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University Health Network has grown to be one of the largest research and teaching hospital networks in Canada - pioneers in improving the lives of patients. Our long history of health professions education at Toronto General, Toronto Western, Princess Margaret and Toronto Rehab hospitals has consistently advanced the science of education.
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With their increased functionality, mobile devices help people around the world carry out day-to-day activities such as surfing the web, booking appointments, sharing files and online banking.
While these devices add a level of convenience to our lives, they have also created new opportunities for cybercriminals. Some of these security threats include malware, unauthorized access, and phishing.
Here are seven cyber savvy tips to make your devices more secure.
1. Use Strong, Unique Passwords
Avoid common words or passwords that are easy to guess, like "password" or "123456." Instead, use unique, complex passwords made up of letters, numbers, and symbols. Additionally, you should never write down your passwords; consider using a password manager app to store your passwords securely.
2. Use two-step authentication
Two-factor authentication — such as a one-time code sent to your cellphone — can keep cybercriminals out of your accounts. If your apps offer two-factor authentication, use it.
3. Check your device settings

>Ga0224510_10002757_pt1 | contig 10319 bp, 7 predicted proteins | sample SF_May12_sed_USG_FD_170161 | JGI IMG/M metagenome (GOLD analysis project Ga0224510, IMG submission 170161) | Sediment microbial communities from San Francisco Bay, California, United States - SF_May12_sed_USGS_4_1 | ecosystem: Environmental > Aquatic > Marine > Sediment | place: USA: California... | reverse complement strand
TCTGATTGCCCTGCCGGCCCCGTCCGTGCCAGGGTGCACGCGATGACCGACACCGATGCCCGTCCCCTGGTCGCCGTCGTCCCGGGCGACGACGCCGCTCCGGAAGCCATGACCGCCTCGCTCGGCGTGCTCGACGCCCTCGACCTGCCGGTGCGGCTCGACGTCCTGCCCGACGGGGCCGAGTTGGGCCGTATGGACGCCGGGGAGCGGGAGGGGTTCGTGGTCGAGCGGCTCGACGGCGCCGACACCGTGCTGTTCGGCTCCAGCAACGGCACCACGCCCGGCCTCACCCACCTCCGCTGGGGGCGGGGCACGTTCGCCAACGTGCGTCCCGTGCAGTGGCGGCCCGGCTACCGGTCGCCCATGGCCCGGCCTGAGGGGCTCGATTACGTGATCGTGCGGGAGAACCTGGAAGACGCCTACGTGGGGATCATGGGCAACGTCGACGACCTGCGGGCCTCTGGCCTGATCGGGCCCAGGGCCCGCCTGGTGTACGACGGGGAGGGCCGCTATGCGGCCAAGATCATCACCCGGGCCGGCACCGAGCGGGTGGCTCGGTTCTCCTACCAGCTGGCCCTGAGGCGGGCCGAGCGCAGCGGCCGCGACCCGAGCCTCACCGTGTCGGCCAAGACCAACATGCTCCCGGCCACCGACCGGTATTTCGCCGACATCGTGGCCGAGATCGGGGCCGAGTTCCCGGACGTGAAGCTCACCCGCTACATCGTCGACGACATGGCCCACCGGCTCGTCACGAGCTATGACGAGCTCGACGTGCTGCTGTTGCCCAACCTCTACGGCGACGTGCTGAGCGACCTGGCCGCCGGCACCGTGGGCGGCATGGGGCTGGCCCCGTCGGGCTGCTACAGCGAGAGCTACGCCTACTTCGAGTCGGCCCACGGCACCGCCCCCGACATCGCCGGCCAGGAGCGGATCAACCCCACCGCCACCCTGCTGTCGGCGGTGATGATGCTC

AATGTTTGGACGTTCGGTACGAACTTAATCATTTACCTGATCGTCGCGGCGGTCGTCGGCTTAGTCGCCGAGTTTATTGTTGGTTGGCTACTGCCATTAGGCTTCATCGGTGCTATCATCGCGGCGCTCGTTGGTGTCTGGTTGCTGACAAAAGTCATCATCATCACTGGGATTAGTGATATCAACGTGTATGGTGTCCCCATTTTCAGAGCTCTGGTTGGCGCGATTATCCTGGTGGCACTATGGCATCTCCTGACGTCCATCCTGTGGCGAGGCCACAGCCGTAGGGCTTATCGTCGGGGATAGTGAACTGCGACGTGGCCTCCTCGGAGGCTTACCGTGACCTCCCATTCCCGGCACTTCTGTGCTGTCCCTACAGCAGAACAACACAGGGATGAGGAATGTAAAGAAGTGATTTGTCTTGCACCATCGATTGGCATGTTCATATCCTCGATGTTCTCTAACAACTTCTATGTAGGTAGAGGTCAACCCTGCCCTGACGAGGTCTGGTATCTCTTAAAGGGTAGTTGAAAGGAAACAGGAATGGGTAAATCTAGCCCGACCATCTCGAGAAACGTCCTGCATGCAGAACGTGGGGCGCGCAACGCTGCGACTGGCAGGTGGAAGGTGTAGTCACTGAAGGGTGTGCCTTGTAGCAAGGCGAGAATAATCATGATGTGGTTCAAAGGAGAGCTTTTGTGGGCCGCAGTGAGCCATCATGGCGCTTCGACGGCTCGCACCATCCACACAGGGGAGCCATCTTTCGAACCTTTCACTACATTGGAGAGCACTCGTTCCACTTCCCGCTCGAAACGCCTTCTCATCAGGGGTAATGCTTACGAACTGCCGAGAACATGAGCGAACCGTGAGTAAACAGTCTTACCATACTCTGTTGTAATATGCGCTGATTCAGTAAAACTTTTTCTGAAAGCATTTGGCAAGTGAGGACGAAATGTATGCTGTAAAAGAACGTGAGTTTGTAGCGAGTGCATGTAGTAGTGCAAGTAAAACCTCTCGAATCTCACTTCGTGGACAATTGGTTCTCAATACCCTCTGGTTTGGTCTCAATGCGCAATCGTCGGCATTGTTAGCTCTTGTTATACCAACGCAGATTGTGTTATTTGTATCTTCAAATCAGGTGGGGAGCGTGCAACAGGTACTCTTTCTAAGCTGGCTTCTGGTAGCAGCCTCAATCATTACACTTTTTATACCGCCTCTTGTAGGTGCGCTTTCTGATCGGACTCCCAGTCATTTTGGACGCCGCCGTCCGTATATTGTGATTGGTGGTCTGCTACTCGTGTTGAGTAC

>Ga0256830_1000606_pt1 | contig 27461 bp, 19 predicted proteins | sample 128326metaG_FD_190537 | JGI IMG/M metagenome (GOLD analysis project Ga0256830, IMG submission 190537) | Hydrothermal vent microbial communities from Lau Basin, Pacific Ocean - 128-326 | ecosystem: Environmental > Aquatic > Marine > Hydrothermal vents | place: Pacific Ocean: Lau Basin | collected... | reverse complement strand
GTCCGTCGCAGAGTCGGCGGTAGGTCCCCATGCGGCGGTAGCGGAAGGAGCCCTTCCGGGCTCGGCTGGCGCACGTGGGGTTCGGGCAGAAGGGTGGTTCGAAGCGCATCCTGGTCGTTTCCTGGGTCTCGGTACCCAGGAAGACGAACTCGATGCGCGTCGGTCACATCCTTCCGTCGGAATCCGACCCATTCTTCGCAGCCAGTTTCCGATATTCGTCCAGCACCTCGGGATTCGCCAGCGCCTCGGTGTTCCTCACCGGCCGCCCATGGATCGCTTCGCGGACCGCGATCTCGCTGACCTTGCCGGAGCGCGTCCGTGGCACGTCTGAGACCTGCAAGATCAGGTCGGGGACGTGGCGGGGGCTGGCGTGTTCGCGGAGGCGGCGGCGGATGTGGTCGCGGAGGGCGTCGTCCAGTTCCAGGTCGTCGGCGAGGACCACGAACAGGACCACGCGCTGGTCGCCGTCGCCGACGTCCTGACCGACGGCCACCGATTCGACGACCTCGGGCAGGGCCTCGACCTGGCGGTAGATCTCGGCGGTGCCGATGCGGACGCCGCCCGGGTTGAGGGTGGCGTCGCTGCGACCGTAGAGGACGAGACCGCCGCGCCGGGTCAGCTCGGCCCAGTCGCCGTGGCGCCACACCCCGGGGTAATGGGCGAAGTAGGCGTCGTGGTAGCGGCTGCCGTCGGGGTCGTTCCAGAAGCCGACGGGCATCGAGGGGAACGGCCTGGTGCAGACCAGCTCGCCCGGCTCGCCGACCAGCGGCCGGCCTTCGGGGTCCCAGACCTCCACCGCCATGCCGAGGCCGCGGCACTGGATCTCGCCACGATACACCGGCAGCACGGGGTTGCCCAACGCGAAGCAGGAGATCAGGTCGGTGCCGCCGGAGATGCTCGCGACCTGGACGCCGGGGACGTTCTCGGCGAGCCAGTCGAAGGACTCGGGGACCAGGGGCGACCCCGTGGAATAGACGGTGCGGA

Your devices come with default privacy and security settings. Always check them to make sure that they are offering you the maximum protection.
4. Install an antivirus
The files you download and the apps you install on your devices might be packed with malicious code. Once launched, this code could send your data to hackers. To avoid that, installing a reputable antivirus application helps to improve your protection.
5. Only download trusted apps
A new app might look great, but it can be difficult to know how private and secure it may be. Always download apps from a trusted source like iTunes or Google Play.
6. Lock your devices when they are not in use
Always make sure to lock your devices when they are not in use and for mobile devices consider using fingerprint/face scan to unlock them. Doing so will prevent anyone from using your account to access your private information.
7. Be vigilant when using public Wi-Fi
When connected to a public Wi-Fi network, it is possible that anyone using the same network could "eavesdrop" on your online activity, steal your account information, access files on your computer, or infect your device with malware. It's best to avoid shopping online, transmitting or accessing any sensitive information when on public Wi-Fi.